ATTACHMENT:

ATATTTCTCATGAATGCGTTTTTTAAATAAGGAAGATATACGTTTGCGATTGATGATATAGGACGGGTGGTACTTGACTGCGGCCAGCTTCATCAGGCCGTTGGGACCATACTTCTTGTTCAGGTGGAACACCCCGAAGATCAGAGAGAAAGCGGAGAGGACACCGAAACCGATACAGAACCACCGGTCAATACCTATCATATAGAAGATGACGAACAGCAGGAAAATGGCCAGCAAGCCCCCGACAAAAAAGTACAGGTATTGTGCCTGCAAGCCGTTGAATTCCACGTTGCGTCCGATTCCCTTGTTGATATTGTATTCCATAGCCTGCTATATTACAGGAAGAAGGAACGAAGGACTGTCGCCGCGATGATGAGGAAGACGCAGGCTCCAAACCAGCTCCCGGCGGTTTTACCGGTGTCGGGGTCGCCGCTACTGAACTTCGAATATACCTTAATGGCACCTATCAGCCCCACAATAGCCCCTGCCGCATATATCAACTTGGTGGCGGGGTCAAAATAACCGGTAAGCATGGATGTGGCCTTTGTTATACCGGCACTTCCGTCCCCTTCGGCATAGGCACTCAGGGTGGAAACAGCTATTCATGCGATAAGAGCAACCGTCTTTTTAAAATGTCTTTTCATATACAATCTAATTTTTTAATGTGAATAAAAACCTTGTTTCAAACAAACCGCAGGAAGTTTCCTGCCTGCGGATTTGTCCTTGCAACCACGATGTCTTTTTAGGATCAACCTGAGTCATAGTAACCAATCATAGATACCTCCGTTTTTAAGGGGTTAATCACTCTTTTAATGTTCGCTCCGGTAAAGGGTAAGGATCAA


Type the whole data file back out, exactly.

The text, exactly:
ATATTTCTCATGAATGCGTTTTTTAAATAAGGAAGATATACGTTTGCGATTGATGATATAGGACGGGTGGTACTTGACTGCGGCCAGCTTCATCAGGCCGTTGGGACCATACTTCTTGTTCAGGTGGAACACCCCGAAGATCAGAGAGAAAGCGGAGAGGACACCGAAACCGATACAGAACCACCGGTCAATACCTATCATATAGAAGATGACGAACAGCAGGAAAATGGCCAGCAAGCCCCCGACAAAAAAGTACAGGTATTGTGCCTGCAAGCCGTTGAATTCCACGTTGCGTCCGATTCCCTTGTTGATATTGTATTCCATAGCCTGCTATATTACAGGAAGAAGGAACGAAGGACTGTCGCCGCGATGATGAGGAAGACGCAGGCTCCAAACCAGCTCCCGGCGGTTTTACCGGTGTCGGGGTCGCCGCTACTGAACTTCGAATATACCTTAATGGCACCTATCAGCCCCACAATAGCCCCTGCCGCATATATCAACTTGGTGGCGGGGTCAAAATAACCGGTAAGCATGGATGTGGCCTTTGTTATACCGGCACTTCCGTCCCCTTCGGCATAGGCACTCAGGGTGGAAACAGCTATTCATGCGATAAGAGCAACCGTCTTTTTAAAATGTCTTTTCATATACAATCTAATTTTTTAATGTGAATAAAAACCTTGTTTCAAACAAACCGCAGGAAGTTTCCTGCCTGCGGATTTGTCCTTGCAACCACGATGTCTTTTTAGGATCAACCTGAGTCATAGTAACCAATCATAGATACCTCCGTTTTTAAGGGGTTAATCACTCTTTTAATGTTCGCTCCGGTAAAGGGTAAGGATCAA